- Fatigue of the integral deck/beam section for 2M cycles;
- Residual strength of the integral section; and
- Joint beam section static bending.
Traffic volume for Eight Mile Bridge, located southeast of Cincinnati near the Ohio River, was considered low–about 2,000 vehicles a day.
“Eight Mile’s short span and low traffic volume made the bridge a good candidate for this new system,” Mary said. “Traffic downtime was close to 100 days with weather a partial contributor. Emergency vehicles and school buses made arrangements for alternate routing. The detour route was not lengthy. As a result costs were minimal.”
After the old bridge was removed, new abutments were poured. Bearing pads were located on the abutments at each FRP beam location. The panels were dropped in place starting with the east side of the bridge. To integrally tie the FRP bridge to the abutments, rebar was slid into pre-drilled holes through the FRP beams. After the next FRP panel was fit-checked, adhesive was applied to the joints and the panels were bonded together. Bolts were used at the joint to clamp the mating surfaces together to ensure a consistent bond line and to provide a redundant shear connection between panels. All eight panels were installed in one day.
A poured concrete diaphragm was used to connect the FRP bridge to the abutment. The diaphragm was poured through holes cored through the deck to ensure even support under the deck and the beams. An asphalt wear surface was applied to the bridge. Trend Construction Co. acted as the prime contractor. Rod-Techs tied the steel; Security Fence installed the guardrail; Bernard Concrete Sawing sawed the abutments; and J.K. Meurer paved the roadway.
According to Mary, traditional construction methods and materials for the superstructure would have required more labor resulting in additional time and higher costs for construction. Since CA prefabricated the bridge panels and preassembled them on their manufacturing shop floor, installation of the system in the field went quickly and smoothly.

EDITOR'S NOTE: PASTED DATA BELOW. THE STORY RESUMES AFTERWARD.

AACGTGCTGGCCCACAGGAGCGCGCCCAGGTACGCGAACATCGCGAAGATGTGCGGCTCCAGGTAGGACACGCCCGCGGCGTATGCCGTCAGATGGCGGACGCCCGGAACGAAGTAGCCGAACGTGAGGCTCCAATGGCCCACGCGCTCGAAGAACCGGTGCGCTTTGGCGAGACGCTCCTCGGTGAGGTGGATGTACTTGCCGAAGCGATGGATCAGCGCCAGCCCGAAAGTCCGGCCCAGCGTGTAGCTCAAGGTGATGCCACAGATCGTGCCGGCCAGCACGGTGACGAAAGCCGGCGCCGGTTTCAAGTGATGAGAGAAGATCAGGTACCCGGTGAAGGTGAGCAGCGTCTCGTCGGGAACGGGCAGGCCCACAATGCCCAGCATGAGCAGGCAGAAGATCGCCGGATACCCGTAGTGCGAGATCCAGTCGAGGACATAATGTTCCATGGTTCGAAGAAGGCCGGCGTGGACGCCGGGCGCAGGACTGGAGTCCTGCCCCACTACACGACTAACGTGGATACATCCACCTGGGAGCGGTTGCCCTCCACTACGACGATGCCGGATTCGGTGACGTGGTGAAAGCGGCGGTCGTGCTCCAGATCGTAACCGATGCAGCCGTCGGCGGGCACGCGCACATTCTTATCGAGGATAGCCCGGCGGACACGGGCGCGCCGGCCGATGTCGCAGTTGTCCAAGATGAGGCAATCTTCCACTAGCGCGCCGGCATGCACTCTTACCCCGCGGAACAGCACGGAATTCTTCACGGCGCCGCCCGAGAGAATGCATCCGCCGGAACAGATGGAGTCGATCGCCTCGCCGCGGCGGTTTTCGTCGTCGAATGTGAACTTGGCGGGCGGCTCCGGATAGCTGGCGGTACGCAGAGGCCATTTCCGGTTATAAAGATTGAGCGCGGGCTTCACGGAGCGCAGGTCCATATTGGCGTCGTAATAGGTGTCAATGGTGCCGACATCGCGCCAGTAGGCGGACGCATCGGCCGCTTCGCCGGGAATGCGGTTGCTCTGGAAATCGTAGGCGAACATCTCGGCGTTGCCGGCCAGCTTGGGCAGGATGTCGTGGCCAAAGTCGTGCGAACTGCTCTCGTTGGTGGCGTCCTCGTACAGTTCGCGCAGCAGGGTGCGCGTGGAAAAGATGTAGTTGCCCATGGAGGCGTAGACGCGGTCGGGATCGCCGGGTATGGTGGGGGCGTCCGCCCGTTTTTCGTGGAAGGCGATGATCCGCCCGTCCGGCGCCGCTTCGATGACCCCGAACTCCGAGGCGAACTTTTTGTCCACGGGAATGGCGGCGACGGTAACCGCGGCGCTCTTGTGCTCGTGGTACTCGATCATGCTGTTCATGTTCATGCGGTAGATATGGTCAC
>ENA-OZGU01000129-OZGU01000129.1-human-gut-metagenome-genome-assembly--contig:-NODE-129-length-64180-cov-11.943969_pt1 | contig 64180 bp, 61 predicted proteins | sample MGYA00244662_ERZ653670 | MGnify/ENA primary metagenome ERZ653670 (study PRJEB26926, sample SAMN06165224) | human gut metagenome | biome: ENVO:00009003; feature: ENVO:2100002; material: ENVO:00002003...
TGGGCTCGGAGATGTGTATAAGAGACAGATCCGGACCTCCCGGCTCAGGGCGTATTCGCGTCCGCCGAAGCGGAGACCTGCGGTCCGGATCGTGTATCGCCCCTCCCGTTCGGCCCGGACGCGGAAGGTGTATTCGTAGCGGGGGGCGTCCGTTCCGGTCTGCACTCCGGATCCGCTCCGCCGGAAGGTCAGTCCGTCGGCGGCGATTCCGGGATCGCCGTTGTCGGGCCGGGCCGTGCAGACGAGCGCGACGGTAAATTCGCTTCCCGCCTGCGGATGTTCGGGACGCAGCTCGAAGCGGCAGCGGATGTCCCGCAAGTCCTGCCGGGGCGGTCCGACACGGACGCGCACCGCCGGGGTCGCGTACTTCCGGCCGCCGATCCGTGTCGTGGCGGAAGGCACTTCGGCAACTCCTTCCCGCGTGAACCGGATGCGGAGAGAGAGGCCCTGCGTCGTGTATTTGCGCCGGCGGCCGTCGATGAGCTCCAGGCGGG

“For this project in particular, the goal was to construct a total superstructure out of composites that could deliver a service life capable of exceeding 100 years,” said Mary. “In addition to a long life cycle, the noncorrosive nature of composites greatly reduces maintenance costs. The speed of construction combined with the ease of installing the lightweight drop-in-place composite panels reduced the amount of time the road was closed and generated a savings to the traveling public.”
Trend Construction also found an advantage in working with the drop-in-place system. “It was very convenient,” said Andy Kloenne, vice president for Trend Construction. “We did not need a large crane to position the panels, a piece of equipment that would have been expensive to use and taken more time. The bridge was much easier to install using equipment already on site.” Because the drop-in-place system prefabricates more of a bridge’s components into one piece, the cost premium for using high-performance composite material is reduced. The overall cost of the integrated system is less than a conventional FRP bridge deck and separate beams because fabrication and assembly of the panels takes place under one roof to minimize production costs.
“Choosing FRP for higher-volume roads should reduce closure time and the costs of detour due to the fact the integrated bridge can be manufactured, delivered and placed quicker than traditional methods,” said Mary.
Hamilton County also is looking at applications for longer-span bridges. CA has integrated drop-in-place designs up to 50 ft.
Testing was performed on Eight Mile Bridge in 2010. The Bridge Department expects that the service life of its bridge structures has increased through the use of FRP decks and that reducing maintenance costs will provide real cost savings in future.